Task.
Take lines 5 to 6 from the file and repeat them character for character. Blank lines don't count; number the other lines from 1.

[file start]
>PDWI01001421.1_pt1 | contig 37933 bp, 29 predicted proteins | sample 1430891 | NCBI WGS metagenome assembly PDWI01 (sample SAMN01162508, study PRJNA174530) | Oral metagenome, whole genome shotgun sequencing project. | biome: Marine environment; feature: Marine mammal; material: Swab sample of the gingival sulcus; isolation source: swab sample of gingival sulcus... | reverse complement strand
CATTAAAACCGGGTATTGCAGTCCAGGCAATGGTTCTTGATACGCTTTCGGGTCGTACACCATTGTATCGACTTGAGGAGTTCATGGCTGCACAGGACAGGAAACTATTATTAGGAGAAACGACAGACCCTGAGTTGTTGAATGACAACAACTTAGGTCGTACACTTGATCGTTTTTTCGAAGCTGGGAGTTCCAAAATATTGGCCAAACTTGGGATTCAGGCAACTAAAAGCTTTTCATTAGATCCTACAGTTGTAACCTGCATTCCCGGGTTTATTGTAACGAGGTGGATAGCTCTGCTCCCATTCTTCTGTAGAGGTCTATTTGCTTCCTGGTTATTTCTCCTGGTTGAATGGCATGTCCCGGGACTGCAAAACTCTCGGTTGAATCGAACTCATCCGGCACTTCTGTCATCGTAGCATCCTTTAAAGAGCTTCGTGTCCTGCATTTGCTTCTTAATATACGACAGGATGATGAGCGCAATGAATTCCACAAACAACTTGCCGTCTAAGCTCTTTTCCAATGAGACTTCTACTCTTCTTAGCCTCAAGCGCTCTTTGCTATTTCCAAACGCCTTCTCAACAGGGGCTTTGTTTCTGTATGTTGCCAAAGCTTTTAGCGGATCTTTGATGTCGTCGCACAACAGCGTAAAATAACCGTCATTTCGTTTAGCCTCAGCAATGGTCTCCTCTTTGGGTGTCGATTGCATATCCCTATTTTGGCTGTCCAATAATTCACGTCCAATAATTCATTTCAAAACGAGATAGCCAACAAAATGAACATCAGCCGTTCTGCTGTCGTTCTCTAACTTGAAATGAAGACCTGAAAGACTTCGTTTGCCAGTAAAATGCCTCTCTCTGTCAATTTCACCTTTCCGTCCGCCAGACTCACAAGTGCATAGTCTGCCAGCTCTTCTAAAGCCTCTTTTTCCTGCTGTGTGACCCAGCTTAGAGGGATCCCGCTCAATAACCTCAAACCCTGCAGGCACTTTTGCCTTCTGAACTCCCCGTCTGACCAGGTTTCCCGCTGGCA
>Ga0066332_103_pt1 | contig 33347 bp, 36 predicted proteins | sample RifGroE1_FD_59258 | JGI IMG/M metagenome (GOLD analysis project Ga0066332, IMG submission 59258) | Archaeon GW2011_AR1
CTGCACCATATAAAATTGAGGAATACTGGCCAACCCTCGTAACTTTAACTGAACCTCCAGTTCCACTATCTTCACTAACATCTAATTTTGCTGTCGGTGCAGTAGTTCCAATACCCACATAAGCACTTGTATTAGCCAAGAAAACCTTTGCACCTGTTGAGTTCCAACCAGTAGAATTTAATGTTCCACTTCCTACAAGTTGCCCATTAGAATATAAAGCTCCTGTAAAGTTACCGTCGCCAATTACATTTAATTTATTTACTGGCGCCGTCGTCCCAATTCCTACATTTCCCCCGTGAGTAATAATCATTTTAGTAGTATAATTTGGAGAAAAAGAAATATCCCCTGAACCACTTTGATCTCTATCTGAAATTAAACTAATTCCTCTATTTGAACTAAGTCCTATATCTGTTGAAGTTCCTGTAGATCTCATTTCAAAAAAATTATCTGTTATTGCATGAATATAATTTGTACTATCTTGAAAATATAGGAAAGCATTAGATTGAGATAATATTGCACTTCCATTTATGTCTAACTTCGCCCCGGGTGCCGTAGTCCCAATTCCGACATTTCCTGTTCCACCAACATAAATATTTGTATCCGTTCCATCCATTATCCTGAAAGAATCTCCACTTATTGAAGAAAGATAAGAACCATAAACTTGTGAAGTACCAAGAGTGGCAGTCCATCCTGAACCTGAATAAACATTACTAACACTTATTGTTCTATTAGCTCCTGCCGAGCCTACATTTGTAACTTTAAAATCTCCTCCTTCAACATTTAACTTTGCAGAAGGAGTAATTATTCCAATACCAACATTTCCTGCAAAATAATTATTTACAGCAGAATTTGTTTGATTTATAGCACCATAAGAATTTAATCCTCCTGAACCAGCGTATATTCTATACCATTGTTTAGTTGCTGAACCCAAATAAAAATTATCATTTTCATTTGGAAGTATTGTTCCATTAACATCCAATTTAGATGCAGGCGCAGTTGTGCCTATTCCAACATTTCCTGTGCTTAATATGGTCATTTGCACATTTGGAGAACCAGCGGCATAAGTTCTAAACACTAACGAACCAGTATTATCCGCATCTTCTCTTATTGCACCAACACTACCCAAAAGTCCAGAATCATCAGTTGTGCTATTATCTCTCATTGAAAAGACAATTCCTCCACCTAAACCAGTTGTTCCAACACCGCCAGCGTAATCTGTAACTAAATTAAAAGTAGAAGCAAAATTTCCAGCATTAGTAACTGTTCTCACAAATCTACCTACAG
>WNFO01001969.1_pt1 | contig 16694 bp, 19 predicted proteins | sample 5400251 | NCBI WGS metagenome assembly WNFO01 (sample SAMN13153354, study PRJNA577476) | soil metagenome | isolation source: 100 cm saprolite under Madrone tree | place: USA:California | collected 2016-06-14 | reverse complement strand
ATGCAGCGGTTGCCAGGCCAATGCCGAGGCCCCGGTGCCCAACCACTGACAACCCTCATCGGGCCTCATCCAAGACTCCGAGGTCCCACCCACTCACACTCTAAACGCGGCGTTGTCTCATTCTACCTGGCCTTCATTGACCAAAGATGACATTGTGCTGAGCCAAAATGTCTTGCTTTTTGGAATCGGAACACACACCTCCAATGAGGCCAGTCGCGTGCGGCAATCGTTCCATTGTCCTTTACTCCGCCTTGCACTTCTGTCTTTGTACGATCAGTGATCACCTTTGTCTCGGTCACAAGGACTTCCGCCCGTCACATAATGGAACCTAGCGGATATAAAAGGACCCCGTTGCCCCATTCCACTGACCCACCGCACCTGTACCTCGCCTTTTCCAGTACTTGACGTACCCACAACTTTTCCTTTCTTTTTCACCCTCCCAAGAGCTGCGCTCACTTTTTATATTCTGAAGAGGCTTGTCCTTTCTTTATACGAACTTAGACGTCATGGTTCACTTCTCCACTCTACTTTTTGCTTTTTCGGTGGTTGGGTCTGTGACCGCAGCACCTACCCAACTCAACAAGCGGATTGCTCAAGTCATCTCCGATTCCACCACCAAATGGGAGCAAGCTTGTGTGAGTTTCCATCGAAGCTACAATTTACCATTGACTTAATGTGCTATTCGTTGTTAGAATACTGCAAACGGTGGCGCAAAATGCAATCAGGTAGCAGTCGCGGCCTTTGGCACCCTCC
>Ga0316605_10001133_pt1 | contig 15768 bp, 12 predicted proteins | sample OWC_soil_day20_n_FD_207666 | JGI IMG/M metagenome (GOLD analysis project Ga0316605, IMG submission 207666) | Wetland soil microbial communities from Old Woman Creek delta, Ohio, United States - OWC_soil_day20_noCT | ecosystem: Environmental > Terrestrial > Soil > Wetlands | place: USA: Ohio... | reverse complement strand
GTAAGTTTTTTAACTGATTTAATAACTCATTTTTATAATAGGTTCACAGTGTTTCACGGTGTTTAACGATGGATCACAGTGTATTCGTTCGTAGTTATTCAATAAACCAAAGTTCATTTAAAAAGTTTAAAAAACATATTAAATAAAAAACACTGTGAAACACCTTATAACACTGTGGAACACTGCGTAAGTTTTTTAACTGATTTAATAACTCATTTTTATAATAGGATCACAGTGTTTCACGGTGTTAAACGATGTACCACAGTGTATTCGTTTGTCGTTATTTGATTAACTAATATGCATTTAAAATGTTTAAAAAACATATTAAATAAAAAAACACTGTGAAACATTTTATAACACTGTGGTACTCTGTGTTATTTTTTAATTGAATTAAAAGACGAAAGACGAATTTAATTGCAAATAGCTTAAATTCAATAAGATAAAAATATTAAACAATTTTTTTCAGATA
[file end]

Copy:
>WNFO01001969.1_pt1 | contig 16694 bp, 19 predicted proteins | sample 5400251 | NCBI WGS metagenome assembly WNFO01 (sample SAMN13153354, study PRJNA577476) | soil metagenome | isolation source: 100 cm saprolite under Madrone tree | place: USA:California | collected 2016-06-14 | reverse complement strand
ATGCAGCGGTTGCCAGGCCAATGCCGAGGCCCCGGTGCCCAACCACTGACAACCCTCATCGGGCCTCATCCAAGACTCCGAGGTCCCACCCACTCACACTCTAAACGCGGCGTTGTCTCATTCTACCTGGCCTTCATTGACCAAAGATGACATTGTGCTGAGCCAAAATGTCTTGCTTTTTGGAATCGGAACACACACCTCCAATGAGGCCAGTCGCGTGCGGCAATCGTTCCATTGTCCTTTACTCCGCCTTGCACTTCTGTCTTTGTACGATCAGTGATCACCTTTGTCTCGGTCACAAGGACTTCCGCCCGTCACATAATGGAACCTAGCGGATATAAAAGGACCCCGTTGCCCCATTCCACTGACCCACCGCACCTGTACCTCGCCTTTTCCAGTACTTGACGTACCCACAACTTTTCCTTTCTTTTTCACCCTCCCAAGAGCTGCGCTCACTTTTTATATTCTGAAGAGGCTTGTCCTTTCTTTATACGAACTTAGACGTCATGGTTCACTTCTCCACTCTACTTTTTGCTTTTTCGGTGGTTGGGTCTGTGACCGCAGCACCTACCCAACTCAACAAGCGGATTGCTCAAGTCATCTCCGATTCCACCACCAAATGGGAGCAAGCTTGTGTGAGTTTCCATCGAAGCTACAATTTACCATTGACTTAATGTGCTATTCGTTGTTAGAATACTGCAAACGGTGGCGCAAAATGCAATCAGGTAGCAGTCGCGGCCTTTGGCACCCTCC